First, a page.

In amongst the unfocused clutter and noise there are glimmers of potential. One of the best moments on “Grateful” is the relaxed, sunny and (at least comparatively) spacious “I’m the One”, which will probably become one of the biggest songs of the summer. “Wild Thoughts” is a dreamy Spanish guitar reverie with a passable Rhianna guest spot, and “I Love You So Much” is a catchy enough to survive the typical pointless overproduction, a sweet Jackson 5 pastiche glorifying Khaled’s son with likeably ridiculous Khaled hyperbole (“you’re a mogul, you’re an icon, you’re a legend”). However, most of the rest of the album is lost in a din of headache-inducing excess, soullessly clinical production and Future’s ridiculous comatose flow. CO


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Pop, Uncategorized

Music Theory: ‘Down The Aisle’

The mysterious artist, Music Theory, hails from Egypt and he creates a beautiful blend of listenable pop music, best exhibited in his upcoming single ‘Down The Aisle’, which you can watch the video for here.

Inspired by some of the best in the business, including Maroon 5, Michael Jackson and Usher, Music Theory borrows elements from a wide range of musicians and styles, allowing him to craft his own unique style within the busy and highly-occupied world of pop music. Consequently, Music Theory often veers into the worlds of rock, dance and R&B when it comes to writing his music.

It can be difficult in today’s pop music sphere to make yourself stand out, but Music Theory is doing this with a combination of simple, honest songwriting and well-crafted lyricism that differentiates his music from the crowd.

‘Down The Aisle’ was mixed by Bob Horn (Usher/Akon) and was mastered by Tom Coyne (Adele/Taylor Swift).

Want a little more insight into the world of Music Theory? Check out his blog here: 




Pop, R&B

‘I Need An Answer’ by Stunnah Gee and Kymo Kingin

‘I Need An Answer’ is the new single from urban collaborative duo Stunnah Gee and Kymo Kingin, who have joined forces to create their 6-track EP, Nipples.

If you’re wondering about the intriguing title of the record, it stems from the fact that the EP is aiming to raise breast cancer awareness. It will also be donating 10% of all proceeds towards organisations searching for a cure and those who cannot afford treatment.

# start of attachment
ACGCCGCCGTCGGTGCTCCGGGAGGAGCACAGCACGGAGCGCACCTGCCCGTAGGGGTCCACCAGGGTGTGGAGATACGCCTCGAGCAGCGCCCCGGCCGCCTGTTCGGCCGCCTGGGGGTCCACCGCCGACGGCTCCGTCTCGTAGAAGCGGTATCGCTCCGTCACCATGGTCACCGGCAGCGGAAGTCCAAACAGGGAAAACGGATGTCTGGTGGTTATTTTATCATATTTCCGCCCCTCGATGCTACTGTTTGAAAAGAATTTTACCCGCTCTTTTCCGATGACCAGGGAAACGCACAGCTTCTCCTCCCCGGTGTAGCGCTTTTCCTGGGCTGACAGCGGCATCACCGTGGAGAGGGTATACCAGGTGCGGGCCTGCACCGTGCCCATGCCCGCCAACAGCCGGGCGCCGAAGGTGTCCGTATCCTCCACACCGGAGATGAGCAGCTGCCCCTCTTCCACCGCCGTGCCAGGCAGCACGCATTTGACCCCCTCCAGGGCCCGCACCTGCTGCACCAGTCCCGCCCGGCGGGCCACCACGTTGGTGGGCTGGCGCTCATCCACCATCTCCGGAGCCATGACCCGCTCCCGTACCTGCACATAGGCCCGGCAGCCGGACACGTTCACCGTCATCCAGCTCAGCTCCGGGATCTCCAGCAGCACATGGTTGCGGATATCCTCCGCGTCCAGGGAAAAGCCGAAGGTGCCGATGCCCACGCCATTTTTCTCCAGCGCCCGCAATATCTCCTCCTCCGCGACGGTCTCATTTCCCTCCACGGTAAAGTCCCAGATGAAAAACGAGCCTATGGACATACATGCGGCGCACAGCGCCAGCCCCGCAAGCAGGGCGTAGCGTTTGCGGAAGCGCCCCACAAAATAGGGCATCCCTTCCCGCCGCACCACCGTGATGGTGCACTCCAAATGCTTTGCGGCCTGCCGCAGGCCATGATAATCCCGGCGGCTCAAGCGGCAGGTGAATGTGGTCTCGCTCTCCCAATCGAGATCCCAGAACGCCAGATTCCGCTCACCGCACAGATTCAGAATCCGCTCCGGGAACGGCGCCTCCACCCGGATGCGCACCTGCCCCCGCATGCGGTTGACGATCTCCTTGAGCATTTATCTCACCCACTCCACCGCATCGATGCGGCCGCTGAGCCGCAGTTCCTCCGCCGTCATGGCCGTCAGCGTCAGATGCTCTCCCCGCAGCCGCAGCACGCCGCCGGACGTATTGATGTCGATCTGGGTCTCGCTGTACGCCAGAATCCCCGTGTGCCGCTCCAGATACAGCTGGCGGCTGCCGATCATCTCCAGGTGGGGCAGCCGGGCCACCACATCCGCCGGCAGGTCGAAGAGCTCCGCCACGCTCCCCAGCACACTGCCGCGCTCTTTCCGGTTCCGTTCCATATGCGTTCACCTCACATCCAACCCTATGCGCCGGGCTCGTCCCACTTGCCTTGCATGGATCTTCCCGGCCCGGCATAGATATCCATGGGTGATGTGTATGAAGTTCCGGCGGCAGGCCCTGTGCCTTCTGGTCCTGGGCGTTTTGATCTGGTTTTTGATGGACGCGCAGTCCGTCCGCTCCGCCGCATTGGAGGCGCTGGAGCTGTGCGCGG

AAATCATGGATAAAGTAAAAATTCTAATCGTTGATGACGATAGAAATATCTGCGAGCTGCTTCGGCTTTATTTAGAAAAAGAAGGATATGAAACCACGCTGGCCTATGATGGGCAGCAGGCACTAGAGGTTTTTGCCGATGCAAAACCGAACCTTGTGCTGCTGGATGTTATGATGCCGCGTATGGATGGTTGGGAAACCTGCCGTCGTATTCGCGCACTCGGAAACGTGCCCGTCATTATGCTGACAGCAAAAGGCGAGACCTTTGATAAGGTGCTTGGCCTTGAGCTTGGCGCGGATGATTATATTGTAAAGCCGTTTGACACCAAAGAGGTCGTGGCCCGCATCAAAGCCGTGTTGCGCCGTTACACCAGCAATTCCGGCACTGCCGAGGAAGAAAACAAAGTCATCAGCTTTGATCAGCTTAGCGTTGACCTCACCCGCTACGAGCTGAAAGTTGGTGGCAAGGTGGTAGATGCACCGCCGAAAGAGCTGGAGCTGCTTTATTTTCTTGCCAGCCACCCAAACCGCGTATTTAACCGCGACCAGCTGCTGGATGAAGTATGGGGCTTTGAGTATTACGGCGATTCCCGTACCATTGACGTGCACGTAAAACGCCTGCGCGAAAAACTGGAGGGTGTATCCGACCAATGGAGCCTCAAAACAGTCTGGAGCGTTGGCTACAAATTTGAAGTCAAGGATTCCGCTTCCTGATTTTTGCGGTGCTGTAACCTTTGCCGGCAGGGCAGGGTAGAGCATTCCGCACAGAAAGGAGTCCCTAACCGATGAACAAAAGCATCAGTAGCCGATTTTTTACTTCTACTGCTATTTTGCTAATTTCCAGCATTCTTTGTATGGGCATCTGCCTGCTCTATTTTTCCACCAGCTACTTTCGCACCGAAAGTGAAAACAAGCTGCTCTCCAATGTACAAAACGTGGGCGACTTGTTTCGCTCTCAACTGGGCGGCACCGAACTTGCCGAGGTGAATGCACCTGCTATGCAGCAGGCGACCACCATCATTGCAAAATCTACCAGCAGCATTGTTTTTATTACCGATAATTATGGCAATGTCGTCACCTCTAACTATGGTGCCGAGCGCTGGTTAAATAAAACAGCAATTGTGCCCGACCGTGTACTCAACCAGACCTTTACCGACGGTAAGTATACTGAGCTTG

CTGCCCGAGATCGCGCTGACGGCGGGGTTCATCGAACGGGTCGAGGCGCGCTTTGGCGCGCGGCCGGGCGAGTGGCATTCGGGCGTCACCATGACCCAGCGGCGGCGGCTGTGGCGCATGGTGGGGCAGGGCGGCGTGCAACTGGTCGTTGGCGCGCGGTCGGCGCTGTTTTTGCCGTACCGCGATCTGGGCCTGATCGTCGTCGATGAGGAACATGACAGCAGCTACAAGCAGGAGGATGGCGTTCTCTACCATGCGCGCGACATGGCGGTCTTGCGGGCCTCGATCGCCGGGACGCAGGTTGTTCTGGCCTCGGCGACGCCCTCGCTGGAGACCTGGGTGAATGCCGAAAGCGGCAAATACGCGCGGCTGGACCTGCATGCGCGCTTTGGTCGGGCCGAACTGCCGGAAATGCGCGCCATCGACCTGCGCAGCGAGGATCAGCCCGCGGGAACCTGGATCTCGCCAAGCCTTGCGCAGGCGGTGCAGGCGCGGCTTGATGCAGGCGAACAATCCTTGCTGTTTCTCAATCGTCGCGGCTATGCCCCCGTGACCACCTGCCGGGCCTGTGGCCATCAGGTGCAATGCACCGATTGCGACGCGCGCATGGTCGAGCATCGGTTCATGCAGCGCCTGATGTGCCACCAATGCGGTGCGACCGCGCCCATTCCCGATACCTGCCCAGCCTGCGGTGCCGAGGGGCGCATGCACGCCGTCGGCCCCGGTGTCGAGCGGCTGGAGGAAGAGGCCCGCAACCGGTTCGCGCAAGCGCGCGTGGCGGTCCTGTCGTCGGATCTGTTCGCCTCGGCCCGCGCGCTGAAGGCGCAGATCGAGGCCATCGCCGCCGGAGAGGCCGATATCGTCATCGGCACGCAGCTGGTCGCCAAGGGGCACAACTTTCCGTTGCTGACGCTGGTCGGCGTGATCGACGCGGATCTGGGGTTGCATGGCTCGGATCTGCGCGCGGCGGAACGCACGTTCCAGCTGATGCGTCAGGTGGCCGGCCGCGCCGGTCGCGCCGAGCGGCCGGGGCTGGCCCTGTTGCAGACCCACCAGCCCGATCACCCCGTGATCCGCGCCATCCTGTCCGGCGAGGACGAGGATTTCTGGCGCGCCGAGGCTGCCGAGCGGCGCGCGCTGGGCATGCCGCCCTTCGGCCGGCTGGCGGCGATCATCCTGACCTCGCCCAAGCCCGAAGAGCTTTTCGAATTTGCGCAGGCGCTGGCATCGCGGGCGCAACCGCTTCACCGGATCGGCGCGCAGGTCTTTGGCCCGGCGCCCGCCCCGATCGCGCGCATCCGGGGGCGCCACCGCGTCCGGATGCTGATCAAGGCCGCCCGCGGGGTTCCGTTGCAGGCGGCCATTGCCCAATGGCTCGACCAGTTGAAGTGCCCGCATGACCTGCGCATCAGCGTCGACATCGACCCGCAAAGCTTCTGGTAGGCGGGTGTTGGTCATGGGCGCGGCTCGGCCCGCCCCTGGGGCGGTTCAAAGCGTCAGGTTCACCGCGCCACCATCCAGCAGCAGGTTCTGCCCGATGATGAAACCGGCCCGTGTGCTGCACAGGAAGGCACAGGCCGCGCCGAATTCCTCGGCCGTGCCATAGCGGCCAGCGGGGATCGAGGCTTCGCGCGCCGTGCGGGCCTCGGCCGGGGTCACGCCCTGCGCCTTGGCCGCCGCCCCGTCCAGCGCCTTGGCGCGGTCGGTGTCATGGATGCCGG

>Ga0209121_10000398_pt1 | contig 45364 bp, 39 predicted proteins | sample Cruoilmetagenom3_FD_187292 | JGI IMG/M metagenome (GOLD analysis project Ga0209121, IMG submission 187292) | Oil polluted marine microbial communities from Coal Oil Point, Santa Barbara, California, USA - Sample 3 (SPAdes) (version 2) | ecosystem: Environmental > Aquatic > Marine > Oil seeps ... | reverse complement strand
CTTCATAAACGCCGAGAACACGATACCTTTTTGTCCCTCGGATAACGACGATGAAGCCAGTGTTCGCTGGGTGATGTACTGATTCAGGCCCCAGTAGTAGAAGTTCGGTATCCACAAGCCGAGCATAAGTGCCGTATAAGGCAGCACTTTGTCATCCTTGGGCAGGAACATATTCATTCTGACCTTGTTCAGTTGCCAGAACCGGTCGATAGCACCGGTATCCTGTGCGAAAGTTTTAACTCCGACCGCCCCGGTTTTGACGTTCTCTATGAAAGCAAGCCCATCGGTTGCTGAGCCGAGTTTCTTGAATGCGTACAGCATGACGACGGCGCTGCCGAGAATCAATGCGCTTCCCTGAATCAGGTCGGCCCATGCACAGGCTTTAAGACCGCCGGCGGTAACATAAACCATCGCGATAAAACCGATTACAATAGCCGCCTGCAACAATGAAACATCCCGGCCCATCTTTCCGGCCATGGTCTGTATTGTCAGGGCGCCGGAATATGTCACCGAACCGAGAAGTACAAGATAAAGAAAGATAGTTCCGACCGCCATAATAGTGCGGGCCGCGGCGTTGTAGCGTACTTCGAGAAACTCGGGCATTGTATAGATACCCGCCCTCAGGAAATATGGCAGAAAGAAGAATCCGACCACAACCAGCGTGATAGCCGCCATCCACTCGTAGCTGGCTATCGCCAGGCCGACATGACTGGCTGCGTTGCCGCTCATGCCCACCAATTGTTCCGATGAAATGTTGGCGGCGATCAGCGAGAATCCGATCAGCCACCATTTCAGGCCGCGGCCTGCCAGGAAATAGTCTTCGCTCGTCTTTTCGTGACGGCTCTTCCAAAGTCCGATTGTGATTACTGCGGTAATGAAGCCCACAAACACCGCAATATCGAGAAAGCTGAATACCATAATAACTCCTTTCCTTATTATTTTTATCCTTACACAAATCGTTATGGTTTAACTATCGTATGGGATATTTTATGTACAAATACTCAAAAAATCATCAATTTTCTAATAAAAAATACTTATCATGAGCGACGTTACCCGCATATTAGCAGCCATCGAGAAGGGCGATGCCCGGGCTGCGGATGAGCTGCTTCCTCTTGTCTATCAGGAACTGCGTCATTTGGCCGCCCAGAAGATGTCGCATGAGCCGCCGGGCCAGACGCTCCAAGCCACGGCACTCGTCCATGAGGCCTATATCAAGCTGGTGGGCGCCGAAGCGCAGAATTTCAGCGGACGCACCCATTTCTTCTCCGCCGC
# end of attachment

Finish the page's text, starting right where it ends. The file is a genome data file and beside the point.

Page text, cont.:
Within the pair’s blend of R&B and pop is a powerful message and cause that only adds poignance to ‘I Need An Answer’. Produced by T-Izze, the track takes the shape of a moving ballad, led by delicate piano and emotive vocals.

After his Uncle passed away from pancreatic cancer and his Aunt’s several breast cancer scares in the past, Stunnah Gee was keen to use his talent of music for more than just pleasure, instead applying it to helping those in need.  Stunnah Gee and Kymo wanted to ‘create world music and to break boundaries with the project, but in the long run after sharing so many ideas, the thought came to us that we can do much more than just create music, but also give back to the society and that’s how we made it a breast cancer awareness project.’

Kymo Kingin, an R&B legend back in his home country of Nigeria, is an accomplished musician having been nominated for a Channel O award in Africa, whilst Stunnah Gee has been nominated for a MOBO award and even won a BEFFTA in 2016.

Along with a heart-string pulling video, ‘I Need An Answer’ is a track of great quality, combining its musical craftsmanship with the noble cause of supporting those with breast cancer.

Find out more on Stunnah Gee and Kymo Kingin:


Buy/Listen to the EP here:


Find out more on Stunnah Gee and Kymo Kingin here: